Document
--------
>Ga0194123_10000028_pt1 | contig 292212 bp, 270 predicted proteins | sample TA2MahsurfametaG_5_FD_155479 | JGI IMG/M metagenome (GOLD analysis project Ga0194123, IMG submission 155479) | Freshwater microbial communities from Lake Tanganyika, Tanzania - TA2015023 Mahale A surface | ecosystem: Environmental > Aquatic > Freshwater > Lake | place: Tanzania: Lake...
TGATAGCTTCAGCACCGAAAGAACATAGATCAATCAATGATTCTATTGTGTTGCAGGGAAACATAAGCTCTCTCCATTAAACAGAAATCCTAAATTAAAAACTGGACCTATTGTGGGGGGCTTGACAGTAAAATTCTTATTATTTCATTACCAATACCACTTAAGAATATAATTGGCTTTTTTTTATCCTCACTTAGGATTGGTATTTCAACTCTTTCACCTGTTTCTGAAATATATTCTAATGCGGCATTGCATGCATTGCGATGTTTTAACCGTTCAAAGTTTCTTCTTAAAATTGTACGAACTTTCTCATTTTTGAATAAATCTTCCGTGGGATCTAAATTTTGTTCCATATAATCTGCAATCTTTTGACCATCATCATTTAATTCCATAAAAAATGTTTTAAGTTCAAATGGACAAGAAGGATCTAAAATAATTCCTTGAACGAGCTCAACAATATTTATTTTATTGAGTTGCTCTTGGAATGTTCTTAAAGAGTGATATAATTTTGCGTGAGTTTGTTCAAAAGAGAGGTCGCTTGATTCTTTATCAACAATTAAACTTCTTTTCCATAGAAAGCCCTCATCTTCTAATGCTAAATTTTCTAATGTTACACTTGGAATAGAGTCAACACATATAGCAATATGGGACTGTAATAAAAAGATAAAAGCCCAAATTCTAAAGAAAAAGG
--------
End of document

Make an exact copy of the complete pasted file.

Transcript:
>Ga0194123_10000028_pt1 | contig 292212 bp, 270 predicted proteins | sample TA2MahsurfametaG_5_FD_155479 | JGI IMG/M metagenome (GOLD analysis project Ga0194123, IMG submission 155479) | Freshwater microbial communities from Lake Tanganyika, Tanzania - TA2015023 Mahale A surface | ecosystem: Environmental > Aquatic > Freshwater > Lake | place: Tanzania: Lake...
TGATAGCTTCAGCACCGAAAGAACATAGATCAATCAATGATTCTATTGTGTTGCAGGGAAACATAAGCTCTCTCCATTAAACAGAAATCCTAAATTAAAAACTGGACCTATTGTGGGGGGCTTGACAGTAAAATTCTTATTATTTCATTACCAATACCACTTAAGAATATAATTGGCTTTTTTTTATCCTCACTTAGGATTGGTATTTCAACTCTTTCACCTGTTTCTGAAATATATTCTAATGCGGCATTGCATGCATTGCGATGTTTTAACCGTTCAAAGTTTCTTCTTAAAATTGTACGAACTTTCTCATTTTTGAATAAATCTTCCGTGGGATCTAAATTTTGTTCCATATAATCTGCAATCTTTTGACCATCATCATTTAATTCCATAAAAAATGTTTTAAGTTCAAATGGACAAGAAGGATCTAAAATAATTCCTTGAACGAGCTCAACAATATTTATTTTATTGAGTTGCTCTTGGAATGTTCTTAAAGAGTGATATAATTTTGCGTGAGTTTGTTCAAAAGAGAGGTCGCTTGATTCTTTATCAACAATTAAACTTCTTTTCCATAGAAAGCCCTCATCTTCTAATGCTAAATTTTCTAATGTTACACTTGGAATAGAGTCAACACATATAGCAATATGGGACTGTAATAAAAAGATAAAAGCCCAAATTCTAAAGAAAAAGG